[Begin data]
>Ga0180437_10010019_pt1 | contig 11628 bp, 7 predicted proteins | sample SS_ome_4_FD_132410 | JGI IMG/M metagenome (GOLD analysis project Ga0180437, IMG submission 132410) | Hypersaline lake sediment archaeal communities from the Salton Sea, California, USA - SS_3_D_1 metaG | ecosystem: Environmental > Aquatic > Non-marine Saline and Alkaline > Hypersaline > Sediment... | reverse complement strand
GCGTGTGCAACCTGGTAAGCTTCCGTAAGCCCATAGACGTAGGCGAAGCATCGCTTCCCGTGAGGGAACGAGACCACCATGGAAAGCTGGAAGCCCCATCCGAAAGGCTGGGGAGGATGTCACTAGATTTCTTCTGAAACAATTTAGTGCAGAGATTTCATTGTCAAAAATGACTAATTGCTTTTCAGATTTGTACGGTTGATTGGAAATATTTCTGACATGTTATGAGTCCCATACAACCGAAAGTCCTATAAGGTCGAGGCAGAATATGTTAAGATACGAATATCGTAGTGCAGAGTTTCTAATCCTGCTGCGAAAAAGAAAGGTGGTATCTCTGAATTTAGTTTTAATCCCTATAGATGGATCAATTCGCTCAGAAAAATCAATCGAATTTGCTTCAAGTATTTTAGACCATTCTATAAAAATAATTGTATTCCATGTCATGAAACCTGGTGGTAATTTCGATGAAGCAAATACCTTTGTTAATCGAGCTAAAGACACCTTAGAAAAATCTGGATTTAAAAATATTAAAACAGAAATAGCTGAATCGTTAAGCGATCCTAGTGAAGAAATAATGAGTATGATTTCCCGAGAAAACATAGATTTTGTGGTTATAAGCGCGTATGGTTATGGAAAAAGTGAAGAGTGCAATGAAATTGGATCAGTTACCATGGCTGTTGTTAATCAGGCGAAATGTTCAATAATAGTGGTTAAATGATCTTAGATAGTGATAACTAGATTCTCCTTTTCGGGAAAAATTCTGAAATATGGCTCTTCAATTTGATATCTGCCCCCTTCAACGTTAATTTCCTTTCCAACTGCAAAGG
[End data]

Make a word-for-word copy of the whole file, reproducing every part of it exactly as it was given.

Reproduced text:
>Ga0180437_10010019_pt1 | contig 11628 bp, 7 predicted proteins | sample SS_ome_4_FD_132410 | JGI IMG/M metagenome (GOLD analysis project Ga0180437, IMG submission 132410) | Hypersaline lake sediment archaeal communities from the Salton Sea, California, USA - SS_3_D_1 metaG | ecosystem: Environmental > Aquatic > Non-marine Saline and Alkaline > Hypersaline > Sediment... | reverse complement strand
GCGTGTGCAACCTGGTAAGCTTCCGTAAGCCCATAGACGTAGGCGAAGCATCGCTTCCCGTGAGGGAACGAGACCACCATGGAAAGCTGGAAGCCCCATCCGAAAGGCTGGGGAGGATGTCACTAGATTTCTTCTGAAACAATTTAGTGCAGAGATTTCATTGTCAAAAATGACTAATTGCTTTTCAGATTTGTACGGTTGATTGGAAATATTTCTGACATGTTATGAGTCCCATACAACCGAAAGTCCTATAAGGTCGAGGCAGAATATGTTAAGATACGAATATCGTAGTGCAGAGTTTCTAATCCTGCTGCGAAAAAGAAAGGTGGTATCTCTGAATTTAGTTTTAATCCCTATAGATGGATCAATTCGCTCAGAAAAATCAATCGAATTTGCTTCAAGTATTTTAGACCATTCTATAAAAATAATTGTATTCCATGTCATGAAACCTGGTGGTAATTTCGATGAAGCAAATACCTTTGTTAATCGAGCTAAAGACACCTTAGAAAAATCTGGATTTAAAAATATTAAAACAGAAATAGCTGAATCGTTAAGCGATCCTAGTGAAGAAATAATGAGTATGATTTCCCGAGAAAACATAGATTTTGTGGTTATAAGCGCGTATGGTTATGGAAAAAGTGAAGAGTGCAATGAAATTGGATCAGTTACCATGGCTGTTGTTAATCAGGCGAAATGTTCAATAATAGTGGTTAAATGATCTTAGATAGTGATAACTAGATTCTCCTTTTCGGGAAAAATTCTGAAATATGGCTCTTCAATTTGATATCTGCCCCCTTCAACGTTAATTTCCTTTCCAACTGCAAAGG